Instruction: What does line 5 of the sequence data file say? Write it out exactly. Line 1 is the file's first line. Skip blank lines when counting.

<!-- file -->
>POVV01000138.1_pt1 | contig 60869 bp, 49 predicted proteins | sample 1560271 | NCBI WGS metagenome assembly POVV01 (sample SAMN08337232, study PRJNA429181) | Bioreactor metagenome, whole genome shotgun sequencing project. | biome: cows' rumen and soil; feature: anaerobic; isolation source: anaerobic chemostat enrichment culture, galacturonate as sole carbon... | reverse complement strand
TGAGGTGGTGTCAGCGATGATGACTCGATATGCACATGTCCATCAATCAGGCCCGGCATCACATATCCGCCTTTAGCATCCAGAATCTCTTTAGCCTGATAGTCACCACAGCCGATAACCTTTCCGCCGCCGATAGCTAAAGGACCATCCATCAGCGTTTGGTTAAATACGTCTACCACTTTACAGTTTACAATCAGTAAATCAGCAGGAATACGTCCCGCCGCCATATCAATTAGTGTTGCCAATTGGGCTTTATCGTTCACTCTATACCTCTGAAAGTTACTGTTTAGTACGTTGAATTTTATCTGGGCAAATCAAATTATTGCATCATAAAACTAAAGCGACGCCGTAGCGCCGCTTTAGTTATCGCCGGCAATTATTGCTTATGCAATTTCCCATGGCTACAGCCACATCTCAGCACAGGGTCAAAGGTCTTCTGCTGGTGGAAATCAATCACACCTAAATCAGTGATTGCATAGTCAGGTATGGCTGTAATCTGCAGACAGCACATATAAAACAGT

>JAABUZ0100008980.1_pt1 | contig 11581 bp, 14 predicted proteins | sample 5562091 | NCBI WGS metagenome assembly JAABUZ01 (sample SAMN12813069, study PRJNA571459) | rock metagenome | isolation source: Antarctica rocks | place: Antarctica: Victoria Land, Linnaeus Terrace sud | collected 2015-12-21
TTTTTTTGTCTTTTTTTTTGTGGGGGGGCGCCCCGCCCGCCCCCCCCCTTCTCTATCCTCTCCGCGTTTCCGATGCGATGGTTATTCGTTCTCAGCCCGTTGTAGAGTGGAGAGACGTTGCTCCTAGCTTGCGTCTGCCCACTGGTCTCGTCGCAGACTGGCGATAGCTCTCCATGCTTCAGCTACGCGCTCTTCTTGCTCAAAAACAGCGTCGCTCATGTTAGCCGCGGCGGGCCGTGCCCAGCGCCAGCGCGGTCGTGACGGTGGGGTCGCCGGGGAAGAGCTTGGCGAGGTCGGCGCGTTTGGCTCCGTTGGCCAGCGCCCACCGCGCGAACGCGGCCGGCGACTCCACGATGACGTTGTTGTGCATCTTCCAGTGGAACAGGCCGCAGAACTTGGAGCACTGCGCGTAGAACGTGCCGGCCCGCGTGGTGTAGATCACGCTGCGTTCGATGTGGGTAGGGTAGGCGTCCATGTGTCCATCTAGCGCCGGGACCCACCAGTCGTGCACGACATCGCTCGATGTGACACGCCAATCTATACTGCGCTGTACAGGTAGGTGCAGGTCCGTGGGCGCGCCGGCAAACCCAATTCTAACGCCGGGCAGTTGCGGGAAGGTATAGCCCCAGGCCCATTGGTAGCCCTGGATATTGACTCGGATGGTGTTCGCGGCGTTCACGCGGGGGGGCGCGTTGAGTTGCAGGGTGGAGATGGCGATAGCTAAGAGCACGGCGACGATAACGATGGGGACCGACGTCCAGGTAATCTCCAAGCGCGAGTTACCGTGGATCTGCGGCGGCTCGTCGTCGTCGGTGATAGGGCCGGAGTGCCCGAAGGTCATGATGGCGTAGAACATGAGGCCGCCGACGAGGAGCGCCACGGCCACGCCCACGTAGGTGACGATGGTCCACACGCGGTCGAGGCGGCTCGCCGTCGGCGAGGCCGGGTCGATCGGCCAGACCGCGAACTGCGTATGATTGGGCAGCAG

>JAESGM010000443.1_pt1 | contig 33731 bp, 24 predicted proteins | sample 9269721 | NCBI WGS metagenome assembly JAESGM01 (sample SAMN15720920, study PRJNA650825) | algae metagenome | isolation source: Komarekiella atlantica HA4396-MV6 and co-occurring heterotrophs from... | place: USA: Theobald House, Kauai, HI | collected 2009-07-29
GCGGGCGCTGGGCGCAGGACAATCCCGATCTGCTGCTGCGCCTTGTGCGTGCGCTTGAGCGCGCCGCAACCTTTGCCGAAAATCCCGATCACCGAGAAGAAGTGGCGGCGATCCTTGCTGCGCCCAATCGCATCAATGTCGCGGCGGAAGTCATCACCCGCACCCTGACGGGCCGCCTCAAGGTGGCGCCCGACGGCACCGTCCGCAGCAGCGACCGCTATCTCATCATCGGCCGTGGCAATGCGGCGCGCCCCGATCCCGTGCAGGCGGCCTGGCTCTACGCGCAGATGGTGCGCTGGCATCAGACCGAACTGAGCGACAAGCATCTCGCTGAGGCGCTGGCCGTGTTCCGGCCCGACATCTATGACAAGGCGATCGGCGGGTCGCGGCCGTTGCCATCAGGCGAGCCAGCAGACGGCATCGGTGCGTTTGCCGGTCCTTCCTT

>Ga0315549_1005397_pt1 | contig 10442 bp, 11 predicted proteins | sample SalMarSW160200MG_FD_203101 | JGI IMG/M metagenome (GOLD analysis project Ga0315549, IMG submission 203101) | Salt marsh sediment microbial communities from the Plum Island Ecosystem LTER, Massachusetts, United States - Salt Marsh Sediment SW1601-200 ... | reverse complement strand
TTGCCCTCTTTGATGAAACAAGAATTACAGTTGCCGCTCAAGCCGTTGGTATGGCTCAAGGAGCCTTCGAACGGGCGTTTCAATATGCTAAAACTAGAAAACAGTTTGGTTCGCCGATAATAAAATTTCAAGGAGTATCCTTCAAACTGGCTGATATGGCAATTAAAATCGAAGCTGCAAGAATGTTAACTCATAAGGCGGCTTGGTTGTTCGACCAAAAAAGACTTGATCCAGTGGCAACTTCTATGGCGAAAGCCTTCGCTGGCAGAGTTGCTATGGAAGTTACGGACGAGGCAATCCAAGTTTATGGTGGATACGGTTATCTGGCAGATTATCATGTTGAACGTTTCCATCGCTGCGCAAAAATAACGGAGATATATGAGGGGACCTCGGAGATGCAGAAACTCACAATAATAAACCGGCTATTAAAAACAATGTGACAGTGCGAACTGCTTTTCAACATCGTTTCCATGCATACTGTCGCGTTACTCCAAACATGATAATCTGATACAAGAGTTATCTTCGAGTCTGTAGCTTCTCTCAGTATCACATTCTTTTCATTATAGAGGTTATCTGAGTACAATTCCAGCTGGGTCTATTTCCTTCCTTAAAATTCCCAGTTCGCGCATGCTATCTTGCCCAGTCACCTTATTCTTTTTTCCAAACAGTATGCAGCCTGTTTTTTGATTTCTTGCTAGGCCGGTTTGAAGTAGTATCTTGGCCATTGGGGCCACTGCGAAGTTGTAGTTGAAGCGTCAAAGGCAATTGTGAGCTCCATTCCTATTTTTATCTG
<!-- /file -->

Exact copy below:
>JAESGM010000443.1_pt1 | contig 33731 bp, 24 predicted proteins | sample 9269721 | NCBI WGS metagenome assembly JAESGM01 (sample SAMN15720920, study PRJNA650825) | algae metagenome | isolation source: Komarekiella atlantica HA4396-MV6 and co-occurring heterotrophs from... | place: USA: Theobald House, Kauai, HI | collected 2009-07-29